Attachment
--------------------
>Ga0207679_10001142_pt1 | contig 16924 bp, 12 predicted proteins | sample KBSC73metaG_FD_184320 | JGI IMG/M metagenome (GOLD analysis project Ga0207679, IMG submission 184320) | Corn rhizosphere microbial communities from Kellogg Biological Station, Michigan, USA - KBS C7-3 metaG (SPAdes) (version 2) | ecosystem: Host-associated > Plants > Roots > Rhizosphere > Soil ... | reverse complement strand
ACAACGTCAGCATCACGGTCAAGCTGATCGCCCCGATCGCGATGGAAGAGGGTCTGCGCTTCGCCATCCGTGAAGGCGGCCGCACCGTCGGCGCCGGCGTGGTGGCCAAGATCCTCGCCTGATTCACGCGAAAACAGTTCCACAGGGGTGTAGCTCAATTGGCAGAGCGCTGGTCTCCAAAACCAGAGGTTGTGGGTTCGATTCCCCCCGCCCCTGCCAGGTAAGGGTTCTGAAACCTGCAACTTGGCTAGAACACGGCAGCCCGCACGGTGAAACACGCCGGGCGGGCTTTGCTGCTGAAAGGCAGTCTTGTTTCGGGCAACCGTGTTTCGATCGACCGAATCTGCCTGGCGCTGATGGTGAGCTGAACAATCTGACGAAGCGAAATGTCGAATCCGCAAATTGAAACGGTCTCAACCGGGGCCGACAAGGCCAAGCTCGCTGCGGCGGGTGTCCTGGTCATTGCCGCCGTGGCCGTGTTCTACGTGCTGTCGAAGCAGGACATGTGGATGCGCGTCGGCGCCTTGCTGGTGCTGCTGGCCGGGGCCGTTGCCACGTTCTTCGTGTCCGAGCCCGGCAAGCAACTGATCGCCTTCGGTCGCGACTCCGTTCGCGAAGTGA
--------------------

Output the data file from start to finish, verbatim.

>Ga0207679_10001142_pt1 | contig 16924 bp, 12 predicted proteins | sample KBSC73metaG_FD_184320 | JGI IMG/M metagenome (GOLD analysis project Ga0207679, IMG submission 184320) | Corn rhizosphere microbial communities from Kellogg Biological Station, Michigan, USA - KBS C7-3 metaG (SPAdes) (version 2) | ecosystem: Host-associated > Plants > Roots > Rhizosphere > Soil ... | reverse complement strand
ACAACGTCAGCATCACGGTCAAGCTGATCGCCCCGATCGCGATGGAAGAGGGTCTGCGCTTCGCCATCCGTGAAGGCGGCCGCACCGTCGGCGCCGGCGTGGTGGCCAAGATCCTCGCCTGATTCACGCGAAAACAGTTCCACAGGGGTGTAGCTCAATTGGCAGAGCGCTGGTCTCCAAAACCAGAGGTTGTGGGTTCGATTCCCCCCGCCCCTGCCAGGTAAGGGTTCTGAAACCTGCAACTTGGCTAGAACACGGCAGCCCGCACGGTGAAACACGCCGGGCGGGCTTTGCTGCTGAAAGGCAGTCTTGTTTCGGGCAACCGTGTTTCGATCGACCGAATCTGCCTGGCGCTGATGGTGAGCTGAACAATCTGACGAAGCGAAATGTCGAATCCGCAAATTGAAACGGTCTCAACCGGGGCCGACAAGGCCAAGCTCGCTGCGGCGGGTGTCCTGGTCATTGCCGCCGTGGCCGTGTTCTACGTGCTGTCGAAGCAGGACATGTGGATGCGCGTCGGCGCCTTGCTGGTGCTGCTGGCCGGGGCCGTTGCCACGTTCTTCGTGTCCGAGCCCGGCAAGCAACTGATCGCCTTCGGTCGCGACTCCGTTCGCGAAGTGA